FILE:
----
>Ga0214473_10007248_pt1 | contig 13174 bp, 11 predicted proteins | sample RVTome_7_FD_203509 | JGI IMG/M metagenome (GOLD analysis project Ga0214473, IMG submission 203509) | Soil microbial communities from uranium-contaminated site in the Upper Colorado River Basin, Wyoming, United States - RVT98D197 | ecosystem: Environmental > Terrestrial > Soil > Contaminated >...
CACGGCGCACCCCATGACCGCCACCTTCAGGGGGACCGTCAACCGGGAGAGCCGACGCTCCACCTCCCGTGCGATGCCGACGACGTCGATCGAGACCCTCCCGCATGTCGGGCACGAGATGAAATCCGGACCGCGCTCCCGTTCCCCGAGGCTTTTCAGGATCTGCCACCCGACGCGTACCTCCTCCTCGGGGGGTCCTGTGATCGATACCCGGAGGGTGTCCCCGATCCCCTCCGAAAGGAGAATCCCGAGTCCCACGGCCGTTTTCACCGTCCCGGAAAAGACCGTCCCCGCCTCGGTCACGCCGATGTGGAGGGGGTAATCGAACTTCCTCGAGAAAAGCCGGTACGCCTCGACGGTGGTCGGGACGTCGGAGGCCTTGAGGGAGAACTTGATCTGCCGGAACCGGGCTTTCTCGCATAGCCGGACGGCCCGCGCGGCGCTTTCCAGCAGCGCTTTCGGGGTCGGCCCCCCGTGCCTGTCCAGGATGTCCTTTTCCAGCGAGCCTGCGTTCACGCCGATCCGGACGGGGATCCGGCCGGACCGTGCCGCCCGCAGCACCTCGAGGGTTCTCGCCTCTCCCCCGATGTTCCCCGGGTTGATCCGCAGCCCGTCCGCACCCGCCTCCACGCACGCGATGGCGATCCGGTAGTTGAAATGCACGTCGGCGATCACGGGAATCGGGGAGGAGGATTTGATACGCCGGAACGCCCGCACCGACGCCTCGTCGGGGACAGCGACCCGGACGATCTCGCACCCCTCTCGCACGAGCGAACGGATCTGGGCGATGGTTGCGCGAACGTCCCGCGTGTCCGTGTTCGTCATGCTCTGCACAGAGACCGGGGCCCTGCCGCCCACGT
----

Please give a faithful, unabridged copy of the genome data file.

>Ga0214473_10007248_pt1 | contig 13174 bp, 11 predicted proteins | sample RVTome_7_FD_203509 | JGI IMG/M metagenome (GOLD analysis project Ga0214473, IMG submission 203509) | Soil microbial communities from uranium-contaminated site in the Upper Colorado River Basin, Wyoming, United States - RVT98D197 | ecosystem: Environmental > Terrestrial > Soil > Contaminated >...
CACGGCGCACCCCATGACCGCCACCTTCAGGGGGACCGTCAACCGGGAGAGCCGACGCTCCACCTCCCGTGCGATGCCGACGACGTCGATCGAGACCCTCCCGCATGTCGGGCACGAGATGAAATCCGGACCGCGCTCCCGTTCCCCGAGGCTTTTCAGGATCTGCCACCCGACGCGTACCTCCTCCTCGGGGGGTCCTGTGATCGATACCCGGAGGGTGTCCCCGATCCCCTCCGAAAGGAGAATCCCGAGTCCCACGGCCGTTTTCACCGTCCCGGAAAAGACCGTCCCCGCCTCGGTCACGCCGATGTGGAGGGGGTAATCGAACTTCCTCGAGAAAAGCCGGTACGCCTCGACGGTGGTCGGGACGTCGGAGGCCTTGAGGGAGAACTTGATCTGCCGGAACCGGGCTTTCTCGCATAGCCGGACGGCCCGCGCGGCGCTTTCCAGCAGCGCTTTCGGGGTCGGCCCCCCGTGCCTGTCCAGGATGTCCTTTTCCAGCGAGCCTGCGTTCACGCCGATCCGGACGGGGATCCGGCCGGACCGTGCCGCCCGCAGCACCTCGAGGGTTCTCGCCTCTCCCCCGATGTTCCCCGGGTTGATCCGCAGCCCGTCCGCACCCGCCTCCACGCACGCGATGGCGATCCGGTAGTTGAAATGCACGTCGGCGATCACGGGAATCGGGGAGGAGGATTTGATACGCCGGAACGCCCGCACCGACGCCTCGTCGGGGACAGCGACCCGGACGATCTCGCACCCCTCTCGCACGAGCGAACGGATCTGGGCGATGGTTGCGCGAACGTCCCGCGTGTCCGTGTTCGTCATGCTCTGCACAGAGACCGGGGCCCTGCCGCCCACGT